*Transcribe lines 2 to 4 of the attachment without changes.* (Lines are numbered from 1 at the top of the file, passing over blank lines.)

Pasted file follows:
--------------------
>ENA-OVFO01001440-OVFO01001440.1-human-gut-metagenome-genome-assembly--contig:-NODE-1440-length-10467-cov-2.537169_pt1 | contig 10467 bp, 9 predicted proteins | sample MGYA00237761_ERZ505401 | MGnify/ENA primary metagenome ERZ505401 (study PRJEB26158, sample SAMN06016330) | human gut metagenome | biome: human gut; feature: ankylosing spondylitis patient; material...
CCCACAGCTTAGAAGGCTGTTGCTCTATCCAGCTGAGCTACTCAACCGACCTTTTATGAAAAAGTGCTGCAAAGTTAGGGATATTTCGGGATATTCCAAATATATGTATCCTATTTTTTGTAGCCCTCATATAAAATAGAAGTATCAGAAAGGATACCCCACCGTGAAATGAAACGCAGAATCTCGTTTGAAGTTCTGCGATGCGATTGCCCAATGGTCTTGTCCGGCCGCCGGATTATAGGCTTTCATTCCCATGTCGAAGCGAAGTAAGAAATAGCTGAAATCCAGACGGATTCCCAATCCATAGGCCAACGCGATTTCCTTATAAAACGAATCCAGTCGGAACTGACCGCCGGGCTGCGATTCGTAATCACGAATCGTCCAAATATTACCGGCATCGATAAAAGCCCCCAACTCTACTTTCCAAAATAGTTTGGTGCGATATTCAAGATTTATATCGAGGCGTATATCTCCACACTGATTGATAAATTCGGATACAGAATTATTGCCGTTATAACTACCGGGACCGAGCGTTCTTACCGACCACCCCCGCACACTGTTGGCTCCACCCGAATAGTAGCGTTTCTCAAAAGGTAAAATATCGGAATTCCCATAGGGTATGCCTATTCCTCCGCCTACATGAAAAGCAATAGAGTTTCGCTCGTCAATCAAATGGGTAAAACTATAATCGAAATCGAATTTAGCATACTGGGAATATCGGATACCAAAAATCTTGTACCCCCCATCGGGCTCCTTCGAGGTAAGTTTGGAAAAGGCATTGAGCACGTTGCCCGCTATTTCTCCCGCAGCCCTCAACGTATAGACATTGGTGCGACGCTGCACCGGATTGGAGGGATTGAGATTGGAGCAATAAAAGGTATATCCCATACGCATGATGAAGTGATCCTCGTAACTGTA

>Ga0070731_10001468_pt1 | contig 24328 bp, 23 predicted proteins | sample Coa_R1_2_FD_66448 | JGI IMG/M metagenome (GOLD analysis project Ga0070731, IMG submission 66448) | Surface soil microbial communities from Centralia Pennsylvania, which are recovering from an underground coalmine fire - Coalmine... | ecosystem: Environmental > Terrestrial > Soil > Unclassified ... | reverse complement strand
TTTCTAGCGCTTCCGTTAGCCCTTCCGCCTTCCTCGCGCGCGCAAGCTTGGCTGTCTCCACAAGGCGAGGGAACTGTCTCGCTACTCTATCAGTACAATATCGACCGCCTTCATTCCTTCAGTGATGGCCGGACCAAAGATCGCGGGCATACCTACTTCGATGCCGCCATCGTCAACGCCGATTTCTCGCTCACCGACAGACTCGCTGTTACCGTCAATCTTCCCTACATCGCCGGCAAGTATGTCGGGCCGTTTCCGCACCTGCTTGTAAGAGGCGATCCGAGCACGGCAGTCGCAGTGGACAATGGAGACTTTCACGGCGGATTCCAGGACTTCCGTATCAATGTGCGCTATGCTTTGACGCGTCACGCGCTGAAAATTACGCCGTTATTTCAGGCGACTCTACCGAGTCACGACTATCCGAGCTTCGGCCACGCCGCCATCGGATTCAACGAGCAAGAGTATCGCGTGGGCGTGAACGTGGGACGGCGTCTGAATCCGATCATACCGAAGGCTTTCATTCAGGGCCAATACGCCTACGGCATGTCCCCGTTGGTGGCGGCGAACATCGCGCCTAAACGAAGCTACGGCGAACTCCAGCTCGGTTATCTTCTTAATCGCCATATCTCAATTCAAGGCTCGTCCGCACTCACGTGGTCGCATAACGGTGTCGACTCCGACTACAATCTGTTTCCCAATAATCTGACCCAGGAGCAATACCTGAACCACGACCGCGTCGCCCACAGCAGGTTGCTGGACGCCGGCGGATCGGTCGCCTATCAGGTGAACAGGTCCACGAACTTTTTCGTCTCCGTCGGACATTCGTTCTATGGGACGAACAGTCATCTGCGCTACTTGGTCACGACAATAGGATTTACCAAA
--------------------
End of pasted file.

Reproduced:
CCCACAGCTTAGAAGGCTGTTGCTCTATCCAGCTGAGCTACTCAACCGACCTTTTATGAAAAAGTGCTGCAAAGTTAGGGATATTTCGGGATATTCCAAATATATGTATCCTATTTTTTGTAGCCCTCATATAAAATAGAAGTATCAGAAAGGATACCCCACCGTGAAATGAAACGCAGAATCTCGTTTGAAGTTCTGCGATGCGATTGCCCAATGGTCTTGTCCGGCCGCCGGATTATAGGCTTTCATTCCCATGTCGAAGCGAAGTAAGAAATAGCTGAAATCCAGACGGATTCCCAATCCATAGGCCAACGCGATTTCCTTATAAAACGAATCCAGTCGGAACTGACCGCCGGGCTGCGATTCGTAATCACGAATCGTCCAAATATTACCGGCATCGATAAAAGCCCCCAACTCTACTTTCCAAAATAGTTTGGTGCGATATTCAAGATTTATATCGAGGCGTATATCTCCACACTGATTGATAAATTCGGATACAGAATTATTGCCGTTATAACTACCGGGACCGAGCGTTCTTACCGACCACCCCCGCACACTGTTGGCTCCACCCGAATAGTAGCGTTTCTCAAAAGGTAAAATATCGGAATTCCCATAGGGTATGCCTATTCCTCCGCCTACATGAAAAGCAATAGAGTTTCGCTCGTCAATCAAATGGGTAAAACTATAATCGAAATCGAATTTAGCATACTGGGAATATCGGATACCAAAAATCTTGTACCCCCCATCGGGCTCCTTCGAGGTAAGTTTGGAAAAGGCATTGAGCACGTTGCCCGCTATTTCTCCCGCAGCCCTCAACGTATAGACATTGGTGCGACGCTGCACCGGATTGGAGGGATTGAGATTGGAGCAATAAAAGGTATATCCCATACGCATGATGAAGTGATCCTCGTAACTGTA

>Ga0070731_10001468_pt1 | contig 24328 bp, 23 predicted proteins | sample Coa_R1_2_FD_66448 | JGI IMG/M metagenome (GOLD analysis project Ga0070731, IMG submission 66448) | Surface soil microbial communities from Centralia Pennsylvania, which are recovering from an underground coalmine fire - Coalmine... | ecosystem: Environmental > Terrestrial > Soil > Unclassified ... | reverse complement strand
TTTCTAGCGCTTCCGTTAGCCCTTCCGCCTTCCTCGCGCGCGCAAGCTTGGCTGTCTCCACAAGGCGAGGGAACTGTCTCGCTACTCTATCAGTACAATATCGACCGCCTTCATTCCTTCAGTGATGGCCGGACCAAAGATCGCGGGCATACCTACTTCGATGCCGCCATCGTCAACGCCGATTTCTCGCTCACCGACAGACTCGCTGTTACCGTCAATCTTCCCTACATCGCCGGCAAGTATGTCGGGCCGTTTCCGCACCTGCTTGTAAGAGGCGATCCGAGCACGGCAGTCGCAGTGGACAATGGAGACTTTCACGGCGGATTCCAGGACTTCCGTATCAATGTGCGCTATGCTTTGACGCGTCACGCGCTGAAAATTACGCCGTTATTTCAGGCGACTCTACCGAGTCACGACTATCCGAGCTTCGGCCACGCCGCCATCGGATTCAACGAGCAAGAGTATCGCGTGGGCGTGAACGTGGGACGGCGTCTGAATCCGATCATACCGAAGGCTTTCATTCAGGGCCAATACGCCTACGGCATGTCCCCGTTGGTGGCGGCGAACATCGCGCCTAAACGAAGCTACGGCGAACTCCAGCTCGGTTATCTTCTTAATCGCCATATCTCAATTCAAGGCTCGTCCGCACTCACGTGGTCGCATAACGGTGTCGACTCCGACTACAATCTGTTTCCCAATAATCTGACCCAGGAGCAATACCTGAACCACGACCGCGTCGCCCACAGCAGGTTGCTGGACGCCGGCGGATCGGTCGCCTATCAGGTGAACAGGTCCACGAACTTTTTCGTCTCCGTCGGACATTCGTTCTATGGGACGAACAGTCATCTGCGCTACTTGGTCACGACAATAGGATTTACCAAA